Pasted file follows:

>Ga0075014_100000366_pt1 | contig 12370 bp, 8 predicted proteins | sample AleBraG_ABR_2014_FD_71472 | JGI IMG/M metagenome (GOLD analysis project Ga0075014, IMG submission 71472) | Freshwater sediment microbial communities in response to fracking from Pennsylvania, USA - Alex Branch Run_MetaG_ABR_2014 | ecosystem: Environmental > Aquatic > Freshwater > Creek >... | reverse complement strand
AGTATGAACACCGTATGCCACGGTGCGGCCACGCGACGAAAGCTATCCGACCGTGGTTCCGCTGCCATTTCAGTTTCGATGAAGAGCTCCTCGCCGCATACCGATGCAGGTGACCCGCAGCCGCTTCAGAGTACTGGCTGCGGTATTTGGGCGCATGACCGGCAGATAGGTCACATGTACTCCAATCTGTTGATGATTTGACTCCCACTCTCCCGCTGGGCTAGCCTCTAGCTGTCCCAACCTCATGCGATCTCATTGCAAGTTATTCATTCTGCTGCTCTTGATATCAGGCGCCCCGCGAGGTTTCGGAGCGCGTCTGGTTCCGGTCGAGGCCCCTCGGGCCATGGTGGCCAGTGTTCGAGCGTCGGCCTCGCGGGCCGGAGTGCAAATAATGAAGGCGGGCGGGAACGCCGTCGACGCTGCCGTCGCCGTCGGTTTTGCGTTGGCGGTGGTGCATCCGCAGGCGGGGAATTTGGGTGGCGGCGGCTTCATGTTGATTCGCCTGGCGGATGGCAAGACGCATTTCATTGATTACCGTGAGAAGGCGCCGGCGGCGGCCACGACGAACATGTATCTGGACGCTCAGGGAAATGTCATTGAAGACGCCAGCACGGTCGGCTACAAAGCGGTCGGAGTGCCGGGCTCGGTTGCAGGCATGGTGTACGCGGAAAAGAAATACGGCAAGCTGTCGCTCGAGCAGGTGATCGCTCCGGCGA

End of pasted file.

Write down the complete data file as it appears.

>Ga0075014_100000366_pt1 | contig 12370 bp, 8 predicted proteins | sample AleBraG_ABR_2014_FD_71472 | JGI IMG/M metagenome (GOLD analysis project Ga0075014, IMG submission 71472) | Freshwater sediment microbial communities in response to fracking from Pennsylvania, USA - Alex Branch Run_MetaG_ABR_2014 | ecosystem: Environmental > Aquatic > Freshwater > Creek >... | reverse complement strand
AGTATGAACACCGTATGCCACGGTGCGGCCACGCGACGAAAGCTATCCGACCGTGGTTCCGCTGCCATTTCAGTTTCGATGAAGAGCTCCTCGCCGCATACCGATGCAGGTGACCCGCAGCCGCTTCAGAGTACTGGCTGCGGTATTTGGGCGCATGACCGGCAGATAGGTCACATGTACTCCAATCTGTTGATGATTTGACTCCCACTCTCCCGCTGGGCTAGCCTCTAGCTGTCCCAACCTCATGCGATCTCATTGCAAGTTATTCATTCTGCTGCTCTTGATATCAGGCGCCCCGCGAGGTTTCGGAGCGCGTCTGGTTCCGGTCGAGGCCCCTCGGGCCATGGTGGCCAGTGTTCGAGCGTCGGCCTCGCGGGCCGGAGTGCAAATAATGAAGGCGGGCGGGAACGCCGTCGACGCTGCCGTCGCCGTCGGTTTTGCGTTGGCGGTGGTGCATCCGCAGGCGGGGAATTTGGGTGGCGGCGGCTTCATGTTGATTCGCCTGGCGGATGGCAAGACGCATTTCATTGATTACCGTGAGAAGGCGCCGGCGGCGGCCACGACGAACATGTATCTGGACGCTCAGGGAAATGTCATTGAAGACGCCAGCACGGTCGGCTACAAAGCGGTCGGAGTGCCGGGCTCGGTTGCAGGCATGGTGTACGCGGAAAAGAAATACGGCAAGCTGTCGCTCGAGCAGGTGATCGCTCCGGCGA